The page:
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Hydroxyethyl Starch in Balanced Electrolyte Solution (Hextend®)—Pharmacokinetic and Pharmacodynamic Profiles in Healthy Volunteers

Wilkes, Nicholas J., MD*; Woolf, Rex L., MD*; Powanda, Michael C.; Gan, Tong J., MD; Machin, Sam J., MD; Webb, Andrew, MD*; Mutch, Marjorie, RGN*; Bennett-Guerrero, Elliott, MD§; Mythen, Michael, MD*

doi: 10.1097/00000539-200203000-00011
Cardiovascular Anesthesia: Research Report
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Hextend® is a new plasma volume expander containing 6% hydroxyethyl starch (HES) in a physiologically balanced medium of electrolytes, glucose, and lactate (weight average, molecular weight 670 kDa, molar substitution 0.75). This open-label study was designed to investigate the pharmacokinetic and pharmacodynamic profiles of Hextend® in 21 healthy volunteers. We infused Hextend® 10 ml/kg IV over 20 min and determined serum concentrations of HES at selected intervals over a 7-day period. Serum concentration-time curves indicated mixed pharmacokinetic behavior reflecting a two-compartment model in most subjects. The median serum half-life over 7 days was 38.2 h. The balanced formulation of the suspension medium did not seem to affect distribution, metabolism, or excretion of Hextend® when compared with similar HES. Pharmacodynamic analysis demonstrated decreases in some plasma components compatible with the infusion of that volume of fluid and the duration of plasma volume expansion. Other plasma components remained unchanged, reflecting the benefit of a balanced electrolyte solution. Hemodilution was observed for 24–48 h after short-term infusion of Hextend®. Some hemostatic indices showed moderate changes, and serum amylase demonstrated a temporary increase. Our study suggested that Hextend® has pharmacokinetic and pharmacodynamic profiles that are similar to those of other HES.

*Centre for Anaesthesia, Royal Free and University College London School of Medicine, London, UK; †Duke University, Durham, North Carolina; ‡Department of Haematology, University College London Hospitals, London, UK; and §The Mount Sinai School of Medicine, New York, New York

October 23, 2001.

Address correspondence and reprint requests to Nicholas Wilkes, MD, Centre for Anaesthesia, Royal Free and University College London School of Medicine, Room 103, First Floor Crosspiece, Middlesex Hospital, Mortimer Street, London W1N 8AA. Address e-mail to Nicholas.Wilkes@rfh.nthames.nhs.uk.

Hydroxyethyl starches (HES) are highly effective plasma volume expanders used for the treatment and prevention of hypovolemia or relative hypovolemia, for acute normovolemic hemodilution, or as priming fluids for extracorporeal units. Their administration has been associated with unwanted side effects, such as platelet dysfunction (1), inhibition of coagulation factors (2), excessive intravascular volume (3), pyrexia (4), itching (5), metabolic acidosis (6), and anaphylactic reactions (7). The search for HES of improved composition continues. Hextend® (BioTime, Berkeley, CA) contains 6% hetastarch in a physiologically balanced medium of electrolytes, glucose, and lactate (Table 1). The weight average molecular weight of the polymer units is 670 kDa, with 80% inside the range of 20–2500 kDa. The degree of molar substitution is 0.75. The polymerized d-glucose units are joined primarily by α-1,4 linkages, with occasional α-1,6 branching linkages. Hextend® received approval in the United States for use as a plasma volume expander in March 1999. Clinical studies suggest that it is a safe and effective alternative to other HES and may have a better side-effect profile. A Phase III clinical trial indicated a favorable coagulation response, less bleeding, and fewer blood and blood product requirements in transfused patients in the presence of Hextend® compared with 6% hetastarch in saline (8). In a study in elderly surgical patients, we compared Hextend® plus Hartmann’s solution with 6% HES in saline plus saline (9). Two-thirds of patients receiving saline-based fluids developed hyperchloremic metabolic acidosis, whereas none of the Hextend®- or balanced crystalloid-treated patients did. This study describes pharmacokinetic and pharmacodynamic profiles for Hextend® and examines whether the new balanced formulation may have an appreciable influence on these variables when compared with similar HES. Analogies with established HES are drawn so as to define a position for this newly formulated HES.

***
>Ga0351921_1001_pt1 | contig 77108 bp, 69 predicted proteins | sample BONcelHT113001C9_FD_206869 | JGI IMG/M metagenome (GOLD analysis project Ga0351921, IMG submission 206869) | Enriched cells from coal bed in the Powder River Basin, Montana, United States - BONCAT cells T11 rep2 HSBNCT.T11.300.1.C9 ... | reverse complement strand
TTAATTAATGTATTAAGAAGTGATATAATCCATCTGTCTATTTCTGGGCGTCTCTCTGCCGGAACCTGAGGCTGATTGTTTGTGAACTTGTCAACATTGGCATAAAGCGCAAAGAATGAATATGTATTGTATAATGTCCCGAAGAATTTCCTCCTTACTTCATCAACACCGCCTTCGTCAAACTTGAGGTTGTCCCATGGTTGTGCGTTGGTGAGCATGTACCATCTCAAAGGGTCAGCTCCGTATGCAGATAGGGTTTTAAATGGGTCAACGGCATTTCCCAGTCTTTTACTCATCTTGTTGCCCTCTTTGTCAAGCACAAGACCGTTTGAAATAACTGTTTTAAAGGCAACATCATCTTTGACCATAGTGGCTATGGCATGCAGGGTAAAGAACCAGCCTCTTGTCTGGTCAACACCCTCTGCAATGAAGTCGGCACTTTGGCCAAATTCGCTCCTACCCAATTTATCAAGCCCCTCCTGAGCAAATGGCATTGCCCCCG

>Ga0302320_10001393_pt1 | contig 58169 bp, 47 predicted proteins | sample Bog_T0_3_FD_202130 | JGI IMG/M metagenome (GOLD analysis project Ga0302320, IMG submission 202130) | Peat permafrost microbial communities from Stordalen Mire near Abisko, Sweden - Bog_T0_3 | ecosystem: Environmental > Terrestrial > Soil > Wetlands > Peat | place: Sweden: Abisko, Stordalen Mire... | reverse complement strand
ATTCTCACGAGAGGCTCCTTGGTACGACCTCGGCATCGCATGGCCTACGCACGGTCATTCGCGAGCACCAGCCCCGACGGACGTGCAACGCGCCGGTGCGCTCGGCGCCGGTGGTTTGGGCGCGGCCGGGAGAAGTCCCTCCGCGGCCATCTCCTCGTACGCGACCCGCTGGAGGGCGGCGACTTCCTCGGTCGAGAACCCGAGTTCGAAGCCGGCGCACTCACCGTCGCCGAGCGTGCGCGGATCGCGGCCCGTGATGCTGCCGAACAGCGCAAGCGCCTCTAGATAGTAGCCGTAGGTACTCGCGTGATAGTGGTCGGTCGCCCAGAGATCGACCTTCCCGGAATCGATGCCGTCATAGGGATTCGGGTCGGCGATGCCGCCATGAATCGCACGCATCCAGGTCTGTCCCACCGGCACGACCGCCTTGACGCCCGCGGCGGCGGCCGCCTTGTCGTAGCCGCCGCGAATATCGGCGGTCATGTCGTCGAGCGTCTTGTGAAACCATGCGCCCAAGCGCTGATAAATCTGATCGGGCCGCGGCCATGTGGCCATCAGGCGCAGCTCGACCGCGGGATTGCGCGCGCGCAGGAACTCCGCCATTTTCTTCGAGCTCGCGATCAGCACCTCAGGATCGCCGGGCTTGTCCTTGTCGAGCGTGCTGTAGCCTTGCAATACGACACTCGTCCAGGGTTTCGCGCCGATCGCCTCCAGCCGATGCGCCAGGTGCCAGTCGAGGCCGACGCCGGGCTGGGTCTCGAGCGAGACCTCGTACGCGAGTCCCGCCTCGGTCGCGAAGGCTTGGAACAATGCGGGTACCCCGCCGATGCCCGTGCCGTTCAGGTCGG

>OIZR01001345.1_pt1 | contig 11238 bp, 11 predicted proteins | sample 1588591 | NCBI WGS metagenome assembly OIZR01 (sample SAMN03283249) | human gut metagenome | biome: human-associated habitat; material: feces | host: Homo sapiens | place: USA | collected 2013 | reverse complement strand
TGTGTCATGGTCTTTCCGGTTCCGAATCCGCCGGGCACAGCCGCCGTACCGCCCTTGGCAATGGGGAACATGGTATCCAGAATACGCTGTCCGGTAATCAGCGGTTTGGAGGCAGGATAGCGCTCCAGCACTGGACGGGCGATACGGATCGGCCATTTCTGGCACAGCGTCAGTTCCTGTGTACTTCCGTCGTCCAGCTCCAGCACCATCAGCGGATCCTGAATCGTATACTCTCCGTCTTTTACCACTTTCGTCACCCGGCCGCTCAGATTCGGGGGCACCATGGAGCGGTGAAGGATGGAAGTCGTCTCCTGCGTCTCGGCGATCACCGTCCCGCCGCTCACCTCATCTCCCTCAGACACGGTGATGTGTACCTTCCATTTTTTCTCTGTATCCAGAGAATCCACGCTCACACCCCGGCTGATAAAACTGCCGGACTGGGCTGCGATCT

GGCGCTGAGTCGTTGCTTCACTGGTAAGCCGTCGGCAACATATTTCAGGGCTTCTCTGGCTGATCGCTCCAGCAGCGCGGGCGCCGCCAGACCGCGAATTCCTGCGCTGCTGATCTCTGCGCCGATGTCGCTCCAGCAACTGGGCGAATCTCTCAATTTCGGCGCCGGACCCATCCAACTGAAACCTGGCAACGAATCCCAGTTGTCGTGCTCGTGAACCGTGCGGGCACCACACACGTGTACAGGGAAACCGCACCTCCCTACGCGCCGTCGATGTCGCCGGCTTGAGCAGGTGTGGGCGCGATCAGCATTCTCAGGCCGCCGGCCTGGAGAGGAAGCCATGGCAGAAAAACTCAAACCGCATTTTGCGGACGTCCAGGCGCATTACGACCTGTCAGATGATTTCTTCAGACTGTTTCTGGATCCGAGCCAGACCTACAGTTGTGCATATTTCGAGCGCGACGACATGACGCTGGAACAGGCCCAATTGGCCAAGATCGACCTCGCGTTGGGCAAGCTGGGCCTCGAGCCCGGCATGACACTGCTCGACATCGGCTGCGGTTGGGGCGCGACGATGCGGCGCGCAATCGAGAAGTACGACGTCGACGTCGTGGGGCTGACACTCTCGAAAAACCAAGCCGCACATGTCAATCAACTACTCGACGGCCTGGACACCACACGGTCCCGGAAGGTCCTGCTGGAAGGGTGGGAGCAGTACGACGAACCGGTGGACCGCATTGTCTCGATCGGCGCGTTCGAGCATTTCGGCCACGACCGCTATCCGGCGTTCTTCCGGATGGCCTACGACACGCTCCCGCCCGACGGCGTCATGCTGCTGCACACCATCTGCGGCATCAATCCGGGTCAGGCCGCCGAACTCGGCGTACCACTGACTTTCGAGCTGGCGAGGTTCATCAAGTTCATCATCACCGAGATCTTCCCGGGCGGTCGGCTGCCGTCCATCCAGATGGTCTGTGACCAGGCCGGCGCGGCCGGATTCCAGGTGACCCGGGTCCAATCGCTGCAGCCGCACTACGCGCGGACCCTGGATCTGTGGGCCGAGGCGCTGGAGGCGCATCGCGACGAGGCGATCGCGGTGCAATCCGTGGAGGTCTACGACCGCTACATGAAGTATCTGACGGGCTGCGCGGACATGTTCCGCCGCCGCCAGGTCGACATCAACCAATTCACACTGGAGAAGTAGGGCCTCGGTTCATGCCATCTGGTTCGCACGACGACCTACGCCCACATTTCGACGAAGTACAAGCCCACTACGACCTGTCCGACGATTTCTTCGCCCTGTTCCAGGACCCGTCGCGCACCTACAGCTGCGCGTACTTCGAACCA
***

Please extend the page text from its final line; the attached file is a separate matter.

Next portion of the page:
Table 1

Table 1

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Methods

After IRB approval, 21 volunteers were recruited to participate in this study. All subjects gave written informed consent. The same weight-adjusted dose of Hextend® was administered, but blood sampling took place at different intervals during the first 24 h of the study for pharmacokinetic modeling of derived data after random allocation to one of three study groups (Table 2). These groups differed only with regard to blood sampling intervals during the first 24 h. Additional blood samples for HES measurement were obtained at 24, 48, 72, and 96 h and on day 7. Chemistry, hematology, and hemostasis measurements were made before Hextend® administration and 5 min; 1, 6, 24, and 48 h; and 7 days afterward. Samples for urinary HES concentration mea-surement were taken and total volumes recorded in collections made during 0–1, 1–3, 3–6, 6–12, and 12–24 h postinfusion. Twenty-four-hour urine collection was performed on Days 2, 3, 4, and 7.

Table 2

Table 2

Subjects were weighed on the morning of the study. A standard dose of Hextend® 10 mL/kg was administered at a rate of 0.5 mL · kg−1 · min−1, resulting in a standard total infusion time of 20 min. Routine observations, including blood pressure measurements and determinations of pulse rate and respiratory rate, were made at intervals throughout the study period. Pulse oximetry was monitored for the first 2 h of the study.